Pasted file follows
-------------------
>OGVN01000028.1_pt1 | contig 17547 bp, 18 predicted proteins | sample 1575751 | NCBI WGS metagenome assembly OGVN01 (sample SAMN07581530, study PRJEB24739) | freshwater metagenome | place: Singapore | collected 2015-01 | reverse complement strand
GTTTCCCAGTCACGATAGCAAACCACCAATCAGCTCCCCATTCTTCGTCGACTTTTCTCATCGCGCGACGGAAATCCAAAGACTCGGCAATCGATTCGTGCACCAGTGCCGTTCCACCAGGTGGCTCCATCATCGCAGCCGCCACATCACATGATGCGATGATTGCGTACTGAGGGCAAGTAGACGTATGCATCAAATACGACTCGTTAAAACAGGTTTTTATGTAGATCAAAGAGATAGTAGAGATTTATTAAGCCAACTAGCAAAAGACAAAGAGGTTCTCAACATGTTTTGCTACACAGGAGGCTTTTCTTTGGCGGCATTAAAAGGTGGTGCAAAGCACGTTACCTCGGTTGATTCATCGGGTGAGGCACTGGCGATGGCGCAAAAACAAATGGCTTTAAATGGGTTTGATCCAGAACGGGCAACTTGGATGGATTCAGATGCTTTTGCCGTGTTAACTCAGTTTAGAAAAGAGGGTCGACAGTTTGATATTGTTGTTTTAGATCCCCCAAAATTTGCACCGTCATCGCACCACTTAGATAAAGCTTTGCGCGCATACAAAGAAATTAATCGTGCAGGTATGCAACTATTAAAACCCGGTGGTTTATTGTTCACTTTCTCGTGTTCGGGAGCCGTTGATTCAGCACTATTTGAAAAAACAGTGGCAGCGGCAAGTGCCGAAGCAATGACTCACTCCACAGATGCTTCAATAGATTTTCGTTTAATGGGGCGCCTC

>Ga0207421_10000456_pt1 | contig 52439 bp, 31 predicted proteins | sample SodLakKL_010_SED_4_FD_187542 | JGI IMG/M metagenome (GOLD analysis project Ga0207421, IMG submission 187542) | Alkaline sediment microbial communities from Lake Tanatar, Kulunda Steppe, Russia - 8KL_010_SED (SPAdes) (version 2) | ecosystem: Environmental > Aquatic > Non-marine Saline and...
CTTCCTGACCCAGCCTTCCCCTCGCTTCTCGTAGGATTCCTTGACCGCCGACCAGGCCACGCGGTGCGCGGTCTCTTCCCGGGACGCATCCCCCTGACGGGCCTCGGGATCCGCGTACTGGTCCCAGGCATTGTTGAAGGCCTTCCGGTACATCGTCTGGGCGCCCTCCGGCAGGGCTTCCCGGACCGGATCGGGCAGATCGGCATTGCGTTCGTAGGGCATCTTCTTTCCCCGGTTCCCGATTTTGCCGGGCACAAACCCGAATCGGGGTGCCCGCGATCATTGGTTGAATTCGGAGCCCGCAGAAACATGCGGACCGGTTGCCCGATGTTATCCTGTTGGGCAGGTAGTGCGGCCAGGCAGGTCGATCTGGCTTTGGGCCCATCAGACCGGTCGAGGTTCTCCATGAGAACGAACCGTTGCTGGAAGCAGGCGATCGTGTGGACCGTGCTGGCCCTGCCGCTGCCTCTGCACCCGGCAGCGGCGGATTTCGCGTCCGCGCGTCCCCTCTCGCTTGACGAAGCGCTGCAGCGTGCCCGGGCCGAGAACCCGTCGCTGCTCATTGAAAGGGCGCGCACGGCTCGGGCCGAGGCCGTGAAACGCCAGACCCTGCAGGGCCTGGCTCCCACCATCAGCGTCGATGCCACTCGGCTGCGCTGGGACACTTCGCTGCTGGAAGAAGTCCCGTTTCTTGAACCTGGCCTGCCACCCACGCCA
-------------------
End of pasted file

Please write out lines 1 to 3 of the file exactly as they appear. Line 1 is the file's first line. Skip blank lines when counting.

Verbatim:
>OGVN01000028.1_pt1 | contig 17547 bp, 18 predicted proteins | sample 1575751 | NCBI WGS metagenome assembly OGVN01 (sample SAMN07581530, study PRJEB24739) | freshwater metagenome | place: Singapore | collected 2015-01 | reverse complement strand
GTTTCCCAGTCACGATAGCAAACCACCAATCAGCTCCCCATTCTTCGTCGACTTTTCTCATCGCGCGACGGAAATCCAAAGACTCGGCAATCGATTCGTGCACCAGTGCCGTTCCACCAGGTGGCTCCATCATCGCAGCCGCCACATCACATGATGCGATGATTGCGTACTGAGGGCAAGTAGACGTATGCATCAAATACGACTCGTTAAAACAGGTTTTTATGTAGATCAAAGAGATAGTAGAGATTTATTAAGCCAACTAGCAAAAGACAAAGAGGTTCTCAACATGTTTTGCTACACAGGAGGCTTTTCTTTGGCGGCATTAAAAGGTGGTGCAAAGCACGTTACCTCGGTTGATTCATCGGGTGAGGCACTGGCGATGGCGCAAAAACAAATGGCTTTAAATGGGTTTGATCCAGAACGGGCAACTTGGATGGATTCAGATGCTTTTGCCGTGTTAACTCAGTTTAGAAAAGAGGGTCGACAGTTTGATATTGTTGTTTTAGATCCCCCAAAATTTGCACCGTCATCGCACCACTTAGATAAAGCTTTGCGCGCATACAAAGAAATTAATCGTGCAGGTATGCAACTATTAAAACCCGGTGGTTTATTGTTCACTTTCTCGTGTTCGGGAGCCGTTGATTCAGCACTATTTGAAAAAACAGTGGCAGCGGCAAGTGCCGAAGCAATGACTCACTCCACAGATGCTTCAATAGATTTTCGTTTAATGGGGCGCCTC

>Ga0207421_10000456_pt1 | contig 52439 bp, 31 predicted proteins | sample SodLakKL_010_SED_4_FD_187542 | JGI IMG/M metagenome (GOLD analysis project Ga0207421, IMG submission 187542) | Alkaline sediment microbial communities from Lake Tanatar, Kulunda Steppe, Russia - 8KL_010_SED (SPAdes) (version 2) | ecosystem: Environmental > Aquatic > Non-marine Saline and...